Hurricane Isaías approaching Florida, Tropical Depression 10 forms


Hurricane Isaías is still tracking over the Bahamas, and has encountered that dry air and wind shear that I mentioned in yesterday's post. The combination of those two things has unquestionably overwhelmed the boost given by very warm ocean water.  In this long radar loop below, we can see a lack of symmetry, and an erosion of the western and southern portions of the hurricane's eyewall and rainbands as it approaches Andros Island. In short, it's having serious problems, which is great news for Florida.
There are long, updating radar loops available at http://bmcnoldy.rsmas.miami.edu/tropics/radar/


As of Saturday morning, Isaías is a Category 1 hurricane with 80 mph peak sustained winds. It is forecast to weaken some more as it heads north, but will still be impactful along the entire US east coast over the next 4-5 days, particularly in the storm surge and coastal flooding department. Hurricane warnings are in effect for the northern Bahamas and much of the eastern Florida peninsula. The center of the storm will track extremely close to the Florida coast, perhaps making landfall, or just missing, very similar to Matthew in 2016. And like Matthew, it seems likely to make landfall in South or North Carolina as a strong tropical storm or Category 1 hurricane.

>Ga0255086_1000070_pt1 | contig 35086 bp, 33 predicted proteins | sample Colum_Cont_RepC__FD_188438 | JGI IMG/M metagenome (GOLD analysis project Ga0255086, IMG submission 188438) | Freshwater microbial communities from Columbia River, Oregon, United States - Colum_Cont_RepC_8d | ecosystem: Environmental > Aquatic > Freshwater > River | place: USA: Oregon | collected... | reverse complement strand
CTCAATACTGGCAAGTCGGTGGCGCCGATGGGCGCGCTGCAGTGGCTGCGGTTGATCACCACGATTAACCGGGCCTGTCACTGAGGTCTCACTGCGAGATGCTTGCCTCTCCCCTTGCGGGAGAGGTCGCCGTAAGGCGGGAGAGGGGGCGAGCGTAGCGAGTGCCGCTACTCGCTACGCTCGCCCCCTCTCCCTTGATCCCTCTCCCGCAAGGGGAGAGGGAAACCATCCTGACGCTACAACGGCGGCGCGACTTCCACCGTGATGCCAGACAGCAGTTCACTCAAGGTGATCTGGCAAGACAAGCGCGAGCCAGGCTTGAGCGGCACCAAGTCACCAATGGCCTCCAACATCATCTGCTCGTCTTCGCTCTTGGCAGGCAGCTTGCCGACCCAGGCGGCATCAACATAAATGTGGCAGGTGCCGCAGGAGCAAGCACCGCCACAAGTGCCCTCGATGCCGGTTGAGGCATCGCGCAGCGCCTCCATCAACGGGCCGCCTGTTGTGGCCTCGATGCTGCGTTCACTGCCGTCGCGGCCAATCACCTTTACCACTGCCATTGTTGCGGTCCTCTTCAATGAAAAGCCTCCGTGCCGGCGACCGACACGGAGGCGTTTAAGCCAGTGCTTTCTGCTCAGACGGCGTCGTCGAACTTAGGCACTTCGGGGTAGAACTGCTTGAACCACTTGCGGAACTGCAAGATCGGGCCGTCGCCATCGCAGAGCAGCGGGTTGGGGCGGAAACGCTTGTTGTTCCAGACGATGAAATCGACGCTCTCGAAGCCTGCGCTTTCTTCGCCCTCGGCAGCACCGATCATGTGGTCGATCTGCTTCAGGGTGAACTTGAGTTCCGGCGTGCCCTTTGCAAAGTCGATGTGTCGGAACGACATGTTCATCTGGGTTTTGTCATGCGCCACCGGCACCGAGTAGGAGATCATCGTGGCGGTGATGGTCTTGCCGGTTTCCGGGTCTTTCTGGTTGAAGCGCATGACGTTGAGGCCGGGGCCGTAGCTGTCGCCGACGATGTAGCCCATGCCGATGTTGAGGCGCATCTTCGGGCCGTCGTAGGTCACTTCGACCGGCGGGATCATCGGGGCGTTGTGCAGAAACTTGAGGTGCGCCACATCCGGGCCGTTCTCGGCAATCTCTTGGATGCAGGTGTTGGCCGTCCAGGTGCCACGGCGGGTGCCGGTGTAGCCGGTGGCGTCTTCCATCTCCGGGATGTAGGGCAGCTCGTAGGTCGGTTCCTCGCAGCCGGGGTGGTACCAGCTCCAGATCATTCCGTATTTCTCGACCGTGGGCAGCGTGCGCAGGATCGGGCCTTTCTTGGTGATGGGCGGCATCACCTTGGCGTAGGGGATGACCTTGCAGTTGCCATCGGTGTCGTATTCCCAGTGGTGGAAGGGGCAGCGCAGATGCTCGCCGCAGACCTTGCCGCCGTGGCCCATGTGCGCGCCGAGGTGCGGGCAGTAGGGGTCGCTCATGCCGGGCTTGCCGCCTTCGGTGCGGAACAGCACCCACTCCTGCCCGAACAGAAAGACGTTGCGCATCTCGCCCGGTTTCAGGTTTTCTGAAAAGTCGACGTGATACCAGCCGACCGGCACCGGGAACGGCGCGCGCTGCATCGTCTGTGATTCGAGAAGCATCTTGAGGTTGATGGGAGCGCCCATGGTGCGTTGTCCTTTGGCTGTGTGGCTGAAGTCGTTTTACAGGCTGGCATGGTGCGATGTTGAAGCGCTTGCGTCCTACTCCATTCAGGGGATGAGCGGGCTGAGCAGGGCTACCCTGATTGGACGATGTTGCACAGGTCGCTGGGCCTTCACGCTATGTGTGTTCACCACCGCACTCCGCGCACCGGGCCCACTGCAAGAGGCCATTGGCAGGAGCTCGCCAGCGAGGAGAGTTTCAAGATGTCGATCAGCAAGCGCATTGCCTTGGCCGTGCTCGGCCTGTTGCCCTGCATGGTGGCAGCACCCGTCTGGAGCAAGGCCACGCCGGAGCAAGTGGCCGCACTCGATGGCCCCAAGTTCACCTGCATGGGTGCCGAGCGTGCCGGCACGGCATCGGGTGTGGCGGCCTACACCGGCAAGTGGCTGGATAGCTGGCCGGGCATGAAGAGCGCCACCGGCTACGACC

Zooming in to just the next three days and the tropical storm wind speed probabilities and their arrival times, we see the highest risk along the east coast of the central Florida peninsula, but 30%+ all along the southeast coast.